Mining is a complex and highly regulated business, especially when operating in a foreign country. In addition to knowledge about mineral reserves, it is important to clearly understand the applicable legal, regulatory and business framework of the host country.
Lex Africa’s Guide to Mining Regimes in Africa is an informative and useful introduction to the mining industry in 17 African countries. Focusing on the legal framework for the mining and oil and gas industries, Mining News features some of the countries which appear in the guide.
Tanzania is home to various minerals such as gold, iron ore, nickel, copper, and cobalt. The East African country is gifted with abundant gold reserves. As such, most of the mines in Tanzania are gold producers.
The principal legislation regulating mining in Tanzania is the Mining Act, No. 15 of 2010 (Mining Act) as amended by the Written Laws (Miscellaneous Amendments) Act, No. 7 of 2017 as well as several regulations made under the act concerning mineral rights, environmental protection, mineral beneficiation, safety and occupational health, mineral trading and mining of radioactive material. The most important regulations include the Mining (Mererani Controlled Area) Regulations; Mining (Mineral Beneficiation) Regulations; Mining (Diamond Trading) Regulations; Mining (Minerals and Mineral Concentrates Trading) (Amendment) Regulations; Mining (Local Content) Regulations; Mining Minimum Shareholding and Public Offer Regulations; Mining (Minimum Shareholding and Public Offering) (Amendment) Regulations; Mining (Safety, Occupational Health and Environment Protection) Regulations; and Mining (Environmental Protection for Small Scale Mining) Regulations.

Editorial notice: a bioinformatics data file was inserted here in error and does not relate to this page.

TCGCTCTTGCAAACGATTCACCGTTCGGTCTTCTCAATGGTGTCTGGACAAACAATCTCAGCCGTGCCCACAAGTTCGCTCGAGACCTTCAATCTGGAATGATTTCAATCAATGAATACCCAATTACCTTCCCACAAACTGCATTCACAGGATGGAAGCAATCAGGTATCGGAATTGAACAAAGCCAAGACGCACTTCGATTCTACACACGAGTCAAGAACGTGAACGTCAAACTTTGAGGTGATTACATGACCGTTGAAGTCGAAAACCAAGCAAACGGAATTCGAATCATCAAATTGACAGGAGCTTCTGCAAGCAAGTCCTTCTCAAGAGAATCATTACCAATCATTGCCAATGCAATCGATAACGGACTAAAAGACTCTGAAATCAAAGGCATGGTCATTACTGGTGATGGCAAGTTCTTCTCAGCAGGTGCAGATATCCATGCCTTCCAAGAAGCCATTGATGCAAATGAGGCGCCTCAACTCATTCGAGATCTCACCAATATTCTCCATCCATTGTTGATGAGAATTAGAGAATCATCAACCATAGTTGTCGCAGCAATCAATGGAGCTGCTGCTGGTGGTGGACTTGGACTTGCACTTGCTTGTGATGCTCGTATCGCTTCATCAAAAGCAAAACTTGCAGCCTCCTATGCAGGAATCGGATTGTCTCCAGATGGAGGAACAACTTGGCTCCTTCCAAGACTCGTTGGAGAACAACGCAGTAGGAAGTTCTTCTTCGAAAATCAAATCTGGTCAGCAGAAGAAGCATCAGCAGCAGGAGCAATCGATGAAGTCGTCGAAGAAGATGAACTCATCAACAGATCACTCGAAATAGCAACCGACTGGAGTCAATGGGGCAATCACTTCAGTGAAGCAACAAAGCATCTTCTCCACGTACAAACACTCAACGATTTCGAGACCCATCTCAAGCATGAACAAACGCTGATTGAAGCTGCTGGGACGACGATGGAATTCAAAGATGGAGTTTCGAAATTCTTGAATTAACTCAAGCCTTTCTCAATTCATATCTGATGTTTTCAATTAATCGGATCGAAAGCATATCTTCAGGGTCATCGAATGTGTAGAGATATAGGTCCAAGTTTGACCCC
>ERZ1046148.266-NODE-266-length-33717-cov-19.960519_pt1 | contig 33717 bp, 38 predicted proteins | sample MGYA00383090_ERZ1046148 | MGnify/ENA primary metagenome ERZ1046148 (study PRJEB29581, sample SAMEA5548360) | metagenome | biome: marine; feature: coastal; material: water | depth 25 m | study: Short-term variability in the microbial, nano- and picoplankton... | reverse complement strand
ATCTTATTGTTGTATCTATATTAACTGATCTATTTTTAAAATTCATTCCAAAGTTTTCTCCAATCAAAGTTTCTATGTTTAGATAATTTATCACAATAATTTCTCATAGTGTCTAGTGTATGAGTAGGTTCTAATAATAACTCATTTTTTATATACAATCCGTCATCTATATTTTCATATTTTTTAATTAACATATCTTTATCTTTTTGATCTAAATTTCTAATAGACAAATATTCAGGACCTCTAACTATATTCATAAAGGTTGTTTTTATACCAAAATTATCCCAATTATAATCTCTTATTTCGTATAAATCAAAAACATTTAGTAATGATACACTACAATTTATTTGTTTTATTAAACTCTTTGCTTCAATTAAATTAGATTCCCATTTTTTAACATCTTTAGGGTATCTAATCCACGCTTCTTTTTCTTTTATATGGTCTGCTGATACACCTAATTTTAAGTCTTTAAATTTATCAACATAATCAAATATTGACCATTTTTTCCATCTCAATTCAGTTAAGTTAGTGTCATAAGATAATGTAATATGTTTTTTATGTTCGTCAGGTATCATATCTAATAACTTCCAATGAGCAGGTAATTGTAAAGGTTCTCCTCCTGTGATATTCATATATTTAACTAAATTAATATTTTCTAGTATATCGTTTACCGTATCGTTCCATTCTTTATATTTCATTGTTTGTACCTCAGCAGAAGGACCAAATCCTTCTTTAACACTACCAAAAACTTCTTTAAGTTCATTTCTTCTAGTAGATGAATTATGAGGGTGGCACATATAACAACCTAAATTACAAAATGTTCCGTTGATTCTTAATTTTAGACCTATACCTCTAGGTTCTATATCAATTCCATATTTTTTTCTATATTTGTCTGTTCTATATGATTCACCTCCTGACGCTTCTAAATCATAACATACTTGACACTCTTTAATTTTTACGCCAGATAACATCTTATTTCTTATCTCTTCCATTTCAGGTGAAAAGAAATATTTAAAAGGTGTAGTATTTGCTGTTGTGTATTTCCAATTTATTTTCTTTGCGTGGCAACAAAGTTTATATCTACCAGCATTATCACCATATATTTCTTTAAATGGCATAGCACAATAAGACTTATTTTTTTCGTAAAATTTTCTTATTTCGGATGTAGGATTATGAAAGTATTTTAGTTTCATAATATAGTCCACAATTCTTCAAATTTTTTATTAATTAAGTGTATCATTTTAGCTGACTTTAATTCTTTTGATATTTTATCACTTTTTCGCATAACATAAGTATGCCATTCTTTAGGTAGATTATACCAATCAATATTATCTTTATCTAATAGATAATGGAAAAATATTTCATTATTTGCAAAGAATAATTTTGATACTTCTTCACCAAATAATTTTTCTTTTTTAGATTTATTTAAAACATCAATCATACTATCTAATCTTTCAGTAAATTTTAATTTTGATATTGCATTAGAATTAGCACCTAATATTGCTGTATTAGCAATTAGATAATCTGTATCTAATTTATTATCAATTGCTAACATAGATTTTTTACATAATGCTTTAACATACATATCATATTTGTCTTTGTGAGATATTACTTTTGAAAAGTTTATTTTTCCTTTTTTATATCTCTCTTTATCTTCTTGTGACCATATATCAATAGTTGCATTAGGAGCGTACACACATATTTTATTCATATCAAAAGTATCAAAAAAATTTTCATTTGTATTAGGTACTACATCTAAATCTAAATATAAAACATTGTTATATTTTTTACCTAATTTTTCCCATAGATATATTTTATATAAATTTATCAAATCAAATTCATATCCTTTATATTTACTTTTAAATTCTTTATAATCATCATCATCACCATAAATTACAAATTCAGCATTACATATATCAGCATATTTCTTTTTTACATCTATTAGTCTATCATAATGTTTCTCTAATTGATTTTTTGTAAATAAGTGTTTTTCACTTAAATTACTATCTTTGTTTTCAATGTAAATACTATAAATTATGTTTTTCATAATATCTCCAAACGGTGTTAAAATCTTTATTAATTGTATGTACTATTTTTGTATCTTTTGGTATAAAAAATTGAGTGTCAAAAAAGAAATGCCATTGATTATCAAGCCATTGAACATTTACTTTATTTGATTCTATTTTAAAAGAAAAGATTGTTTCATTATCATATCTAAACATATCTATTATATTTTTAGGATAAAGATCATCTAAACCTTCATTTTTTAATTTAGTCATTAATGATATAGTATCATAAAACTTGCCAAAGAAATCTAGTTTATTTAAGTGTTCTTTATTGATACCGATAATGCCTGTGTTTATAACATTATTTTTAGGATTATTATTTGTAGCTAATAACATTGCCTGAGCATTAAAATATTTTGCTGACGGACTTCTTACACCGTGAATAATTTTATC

Other fiscal and sectoral laws that touch the mining industry include Tanzania Extractive Industries Act; Environmental Management Act; Land Act; Village Land Act; Natural Wealth and Resources (Permanent Sovereign) Act; Occupational Safety and Health Act; Companies Act; Natural Wealth and Resources Contracts (Review and Renegotiation of Unconscionable Terms) Act; East African Customs
Management Act; Public Private Partnership Act; Investment Act; Income Tax Act; Foreign Exchange Act; and Value Added Tax Act.